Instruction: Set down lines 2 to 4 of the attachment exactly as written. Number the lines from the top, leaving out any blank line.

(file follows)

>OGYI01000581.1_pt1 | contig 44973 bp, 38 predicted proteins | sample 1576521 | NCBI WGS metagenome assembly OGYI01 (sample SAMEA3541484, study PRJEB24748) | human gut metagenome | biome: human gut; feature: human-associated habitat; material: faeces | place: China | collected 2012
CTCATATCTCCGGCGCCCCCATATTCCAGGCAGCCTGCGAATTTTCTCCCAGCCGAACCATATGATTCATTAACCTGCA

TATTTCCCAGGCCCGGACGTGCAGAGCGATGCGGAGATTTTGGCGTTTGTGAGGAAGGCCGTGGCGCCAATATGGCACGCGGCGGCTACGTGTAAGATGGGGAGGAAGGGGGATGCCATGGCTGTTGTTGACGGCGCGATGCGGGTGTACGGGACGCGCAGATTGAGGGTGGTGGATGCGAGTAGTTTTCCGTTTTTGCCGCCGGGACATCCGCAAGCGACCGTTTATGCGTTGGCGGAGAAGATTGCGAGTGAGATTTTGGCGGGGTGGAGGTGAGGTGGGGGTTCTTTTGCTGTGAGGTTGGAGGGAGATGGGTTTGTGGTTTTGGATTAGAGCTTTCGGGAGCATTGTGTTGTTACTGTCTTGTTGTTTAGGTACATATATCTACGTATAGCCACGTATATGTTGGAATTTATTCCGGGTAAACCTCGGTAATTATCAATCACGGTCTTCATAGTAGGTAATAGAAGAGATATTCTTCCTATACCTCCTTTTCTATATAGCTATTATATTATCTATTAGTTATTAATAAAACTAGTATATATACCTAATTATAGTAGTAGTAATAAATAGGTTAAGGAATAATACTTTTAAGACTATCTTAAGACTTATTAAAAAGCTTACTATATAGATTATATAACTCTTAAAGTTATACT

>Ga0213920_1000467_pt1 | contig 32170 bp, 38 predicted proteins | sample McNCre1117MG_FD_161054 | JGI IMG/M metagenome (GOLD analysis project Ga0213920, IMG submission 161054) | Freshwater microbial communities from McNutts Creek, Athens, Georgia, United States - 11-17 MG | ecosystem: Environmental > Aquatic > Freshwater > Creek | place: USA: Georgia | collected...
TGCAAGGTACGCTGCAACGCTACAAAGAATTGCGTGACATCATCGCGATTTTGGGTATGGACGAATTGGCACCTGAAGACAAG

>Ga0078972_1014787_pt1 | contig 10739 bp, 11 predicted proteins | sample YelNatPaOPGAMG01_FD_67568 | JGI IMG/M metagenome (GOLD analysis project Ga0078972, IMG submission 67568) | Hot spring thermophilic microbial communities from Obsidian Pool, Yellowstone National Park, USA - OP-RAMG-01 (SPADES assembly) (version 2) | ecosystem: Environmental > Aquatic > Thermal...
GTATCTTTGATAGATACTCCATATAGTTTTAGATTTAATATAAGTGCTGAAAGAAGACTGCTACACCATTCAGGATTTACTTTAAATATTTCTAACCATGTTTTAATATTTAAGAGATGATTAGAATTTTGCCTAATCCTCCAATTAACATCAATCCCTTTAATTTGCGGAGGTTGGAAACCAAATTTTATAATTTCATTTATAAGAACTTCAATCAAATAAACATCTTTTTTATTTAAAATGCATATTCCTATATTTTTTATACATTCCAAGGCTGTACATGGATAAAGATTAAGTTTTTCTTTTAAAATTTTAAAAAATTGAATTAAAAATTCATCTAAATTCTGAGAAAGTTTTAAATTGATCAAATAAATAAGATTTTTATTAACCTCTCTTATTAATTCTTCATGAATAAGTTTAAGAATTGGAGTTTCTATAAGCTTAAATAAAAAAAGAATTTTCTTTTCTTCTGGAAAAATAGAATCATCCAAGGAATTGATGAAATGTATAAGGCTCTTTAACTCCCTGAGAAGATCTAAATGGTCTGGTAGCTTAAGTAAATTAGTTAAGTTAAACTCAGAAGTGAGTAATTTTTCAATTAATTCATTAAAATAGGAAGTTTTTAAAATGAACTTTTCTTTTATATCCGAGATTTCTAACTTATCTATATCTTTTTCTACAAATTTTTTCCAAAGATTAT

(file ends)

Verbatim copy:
CTCATATCTCCGGCGCCCCCATATTCCAGGCAGCCTGCGAATTTTCTCCCAGCCGAACCATATGATTCATTAACCTGCA

TATTTCCCAGGCCCGGACGTGCAGAGCGATGCGGAGATTTTGGCGTTTGTGAGGAAGGCCGTGGCGCCAATATGGCACGCGGCGGCTACGTGTAAGATGGGGAGGAAGGGGGATGCCATGGCTGTTGTTGACGGCGCGATGCGGGTGTACGGGACGCGCAGATTGAGGGTGGTGGATGCGAGTAGTTTTCCGTTTTTGCCGCCGGGACATCCGCAAGCGACCGTTTATGCGTTGGCGGAGAAGATTGCGAGTGAGATTTTGGCGGGGTGGAGGTGAGGTGGGGGTTCTTTTGCTGTGAGGTTGGAGGGAGATGGGTTTGTGGTTTTGGATTAGAGCTTTCGGGAGCATTGTGTTGTTACTGTCTTGTTGTTTAGGTACATATATCTACGTATAGCCACGTATATGTTGGAATTTATTCCGGGTAAACCTCGGTAATTATCAATCACGGTCTTCATAGTAGGTAATAGAAGAGATATTCTTCCTATACCTCCTTTTCTATATAGCTATTATATTATCTATTAGTTATTAATAAAACTAGTATATATACCTAATTATAGTAGTAGTAATAAATAGGTTAAGGAATAATACTTTTAAGACTATCTTAAGACTTATTAAAAAGCTTACTATATAGATTATATAACTCTTAAAGTTATACT

>Ga0213920_1000467_pt1 | contig 32170 bp, 38 predicted proteins | sample McNCre1117MG_FD_161054 | JGI IMG/M metagenome (GOLD analysis project Ga0213920, IMG submission 161054) | Freshwater microbial communities from McNutts Creek, Athens, Georgia, United States - 11-17 MG | ecosystem: Environmental > Aquatic > Freshwater > Creek | place: USA: Georgia | collected...